French Angora Rabbit

French Angora Rabbit

History of the French Angora Rabbit

Prior to 1939, any rabbit capable of growing and producing a wool coat suitable for harvest was classified by ARBA as an Angora Wooler. The French Angora is arguably the closest in resembling the “original” Angora that was brought from Ankara (Angora), Turkey in 1723 to France by sailors. In 1944, ARBA officially declared the two types to be two separate breeds of a rabbit: The English Angora and the French Angora rabbit.Today, the French Angora is the second most popular Angora breed (just behind the English).


Due to their thick, dense fur, French Angoras are most susceptible to wool block. Angoras also are at-risk for overgrown teeth, which can grow into their jaws and face, causing immense pain.

Hay is the most important part of your rabbit’s diet. Pellets should only make up a small amount of your rabbit’s diet. They are high calorie and low fiber which leads to obesity and overgrown teeth. Fresh vegetables keep your rabbit’s intestines well hydrated, which helps with overall digestion.

Rabbits have a sweet tooth and would probably love to eat a lot of fruit. However, because of the high sugar content, fruits should be fed only as treats. Without enough water, intestinal contents can become very dry and get stuck. There are several foods that you should never feed your rabbit, including chocolate, pasta, and yogurt.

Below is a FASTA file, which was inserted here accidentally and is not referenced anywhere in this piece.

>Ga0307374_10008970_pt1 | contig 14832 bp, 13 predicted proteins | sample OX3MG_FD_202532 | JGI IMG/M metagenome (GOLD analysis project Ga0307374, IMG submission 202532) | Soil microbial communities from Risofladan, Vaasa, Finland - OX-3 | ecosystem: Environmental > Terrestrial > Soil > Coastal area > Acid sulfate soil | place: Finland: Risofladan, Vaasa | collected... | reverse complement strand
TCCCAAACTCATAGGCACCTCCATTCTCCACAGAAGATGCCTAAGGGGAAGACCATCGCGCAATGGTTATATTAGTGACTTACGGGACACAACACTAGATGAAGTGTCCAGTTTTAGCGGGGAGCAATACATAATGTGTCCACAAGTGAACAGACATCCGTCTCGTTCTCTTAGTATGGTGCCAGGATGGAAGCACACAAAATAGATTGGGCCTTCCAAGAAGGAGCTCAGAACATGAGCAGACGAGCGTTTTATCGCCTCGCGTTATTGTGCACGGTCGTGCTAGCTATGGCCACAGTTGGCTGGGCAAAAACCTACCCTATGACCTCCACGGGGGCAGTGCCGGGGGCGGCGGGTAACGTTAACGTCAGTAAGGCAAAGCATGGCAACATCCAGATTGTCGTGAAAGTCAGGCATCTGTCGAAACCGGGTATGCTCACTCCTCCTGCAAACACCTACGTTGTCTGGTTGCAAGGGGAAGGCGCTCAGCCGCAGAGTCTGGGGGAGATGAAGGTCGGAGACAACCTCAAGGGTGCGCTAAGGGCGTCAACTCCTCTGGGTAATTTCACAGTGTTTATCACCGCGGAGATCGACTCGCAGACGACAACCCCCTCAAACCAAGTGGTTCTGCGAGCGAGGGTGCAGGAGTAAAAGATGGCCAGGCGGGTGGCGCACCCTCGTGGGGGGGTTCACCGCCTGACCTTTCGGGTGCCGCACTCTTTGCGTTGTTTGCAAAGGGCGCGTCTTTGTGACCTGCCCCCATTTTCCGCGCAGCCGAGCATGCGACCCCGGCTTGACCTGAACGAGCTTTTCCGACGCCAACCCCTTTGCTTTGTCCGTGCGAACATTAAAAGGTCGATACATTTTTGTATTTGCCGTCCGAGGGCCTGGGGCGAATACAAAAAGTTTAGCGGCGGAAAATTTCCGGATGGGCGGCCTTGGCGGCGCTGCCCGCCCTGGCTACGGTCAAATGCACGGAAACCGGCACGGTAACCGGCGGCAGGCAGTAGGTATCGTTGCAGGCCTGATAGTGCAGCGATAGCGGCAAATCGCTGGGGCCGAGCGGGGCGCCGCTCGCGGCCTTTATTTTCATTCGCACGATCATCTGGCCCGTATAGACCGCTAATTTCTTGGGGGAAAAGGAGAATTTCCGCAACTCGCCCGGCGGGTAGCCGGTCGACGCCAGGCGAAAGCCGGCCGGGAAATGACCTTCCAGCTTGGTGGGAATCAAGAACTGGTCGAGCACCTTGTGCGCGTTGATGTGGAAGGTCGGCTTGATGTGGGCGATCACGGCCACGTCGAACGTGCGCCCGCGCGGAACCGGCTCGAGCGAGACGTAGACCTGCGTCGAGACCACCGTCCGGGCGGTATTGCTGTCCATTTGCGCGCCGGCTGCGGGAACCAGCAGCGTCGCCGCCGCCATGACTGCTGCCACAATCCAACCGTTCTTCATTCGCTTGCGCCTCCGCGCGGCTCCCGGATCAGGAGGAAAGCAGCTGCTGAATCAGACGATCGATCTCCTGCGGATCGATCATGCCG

French Angora Rabbit

Size, Weight, Shape & Ears

The body of the French Angora rabbit is shaped, firm and strong. The head is oval shaped and in proportion to the body. They have upright ears.


Size Weight Ideal
The Senior Bucks 7.7-10 pounds (3.5-4.5kg)
The Senior Does 7.7-10 pounds (3.5-4.5 kg)

Fur / Coat

They have two coats of hair: a coarse guard hair, which extends past the undercoat, and a thick, crimped wool coat. you need to clean and tend to their coat. Brushing with a slicker brush on an as-needed basis to prevent mats or clumps in the fur.

French Angora Rabbit


French Angoras are docile and sweet rabbits, they are typically mellow and gentle, they need plenty of time outside. Rabbits do enjoy to have some toys, choose rabbit-safe toys. They do well with couples who are ready to take the leap into pet parenthood as well as families who have older children who understand how to handle larger animals such as rabbits.







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